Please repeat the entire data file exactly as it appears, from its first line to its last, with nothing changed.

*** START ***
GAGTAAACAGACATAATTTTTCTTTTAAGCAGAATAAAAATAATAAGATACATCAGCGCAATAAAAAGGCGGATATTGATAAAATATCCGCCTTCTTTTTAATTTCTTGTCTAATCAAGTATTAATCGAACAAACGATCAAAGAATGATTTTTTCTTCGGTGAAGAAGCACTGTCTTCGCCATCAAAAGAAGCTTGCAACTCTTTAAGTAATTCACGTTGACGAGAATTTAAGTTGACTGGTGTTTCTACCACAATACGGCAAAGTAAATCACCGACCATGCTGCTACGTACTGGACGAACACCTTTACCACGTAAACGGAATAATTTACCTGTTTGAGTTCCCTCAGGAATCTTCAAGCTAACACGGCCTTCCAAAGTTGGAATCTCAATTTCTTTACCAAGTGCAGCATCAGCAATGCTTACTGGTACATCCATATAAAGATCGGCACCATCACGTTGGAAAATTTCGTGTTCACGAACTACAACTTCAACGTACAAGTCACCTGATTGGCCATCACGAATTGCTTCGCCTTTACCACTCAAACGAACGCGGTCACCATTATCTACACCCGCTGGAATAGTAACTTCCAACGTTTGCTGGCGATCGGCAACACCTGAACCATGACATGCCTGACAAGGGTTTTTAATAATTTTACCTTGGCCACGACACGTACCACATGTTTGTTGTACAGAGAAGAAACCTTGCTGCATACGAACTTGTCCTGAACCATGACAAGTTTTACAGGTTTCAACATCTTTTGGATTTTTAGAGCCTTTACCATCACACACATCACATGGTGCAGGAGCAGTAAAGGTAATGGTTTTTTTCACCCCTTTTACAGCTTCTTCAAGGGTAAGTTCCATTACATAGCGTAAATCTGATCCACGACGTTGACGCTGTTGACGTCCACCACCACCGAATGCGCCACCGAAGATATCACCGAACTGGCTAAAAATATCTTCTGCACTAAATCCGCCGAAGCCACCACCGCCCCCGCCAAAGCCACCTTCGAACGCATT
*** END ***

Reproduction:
GAGTAAACAGACATAATTTTTCTTTTAAGCAGAATAAAAATAATAAGATACATCAGCGCAATAAAAAGGCGGATATTGATAAAATATCCGCCTTCTTTTTAATTTCTTGTCTAATCAAGTATTAATCGAACAAACGATCAAAGAATGATTTTTTCTTCGGTGAAGAAGCACTGTCTTCGCCATCAAAAGAAGCTTGCAACTCTTTAAGTAATTCACGTTGACGAGAATTTAAGTTGACTGGTGTTTCTACCACAATACGGCAAAGTAAATCACCGACCATGCTGCTACGTACTGGACGAACACCTTTACCACGTAAACGGAATAATTTACCTGTTTGAGTTCCCTCAGGAATCTTCAAGCTAACACGGCCTTCCAAAGTTGGAATCTCAATTTCTTTACCAAGTGCAGCATCAGCAATGCTTACTGGTACATCCATATAAAGATCGGCACCATCACGTTGGAAAATTTCGTGTTCACGAACTACAACTTCAACGTACAAGTCACCTGATTGGCCATCACGAATTGCTTCGCCTTTACCACTCAAACGAACGCGGTCACCATTATCTACACCCGCTGGAATAGTAACTTCCAACGTTTGCTGGCGATCGGCAACACCTGAACCATGACATGCCTGACAAGGGTTTTTAATAATTTTACCTTGGCCACGACACGTACCACATGTTTGTTGTACAGAGAAGAAACCTTGCTGCATACGAACTTGTCCTGAACCATGACAAGTTTTACAGGTTTCAACATCTTTTGGATTTTTAGAGCCTTTACCATCACACACATCACATGGTGCAGGAGCAGTAAAGGTAATGGTTTTTTTCACCCCTTTTACAGCTTCTTCAAGGGTAAGTTCCATTACATAGCGTAAATCTGATCCACGACGTTGACGCTGTTGACGTCCACCACCACCGAATGCGCCACCGAAGATATCACCGAACTGGCTAAAAATATCTTCTGCACTAAATCCGCCGAAGCCACCACCGCCCCCGCCAAAGCCACCTTCGAACGCATT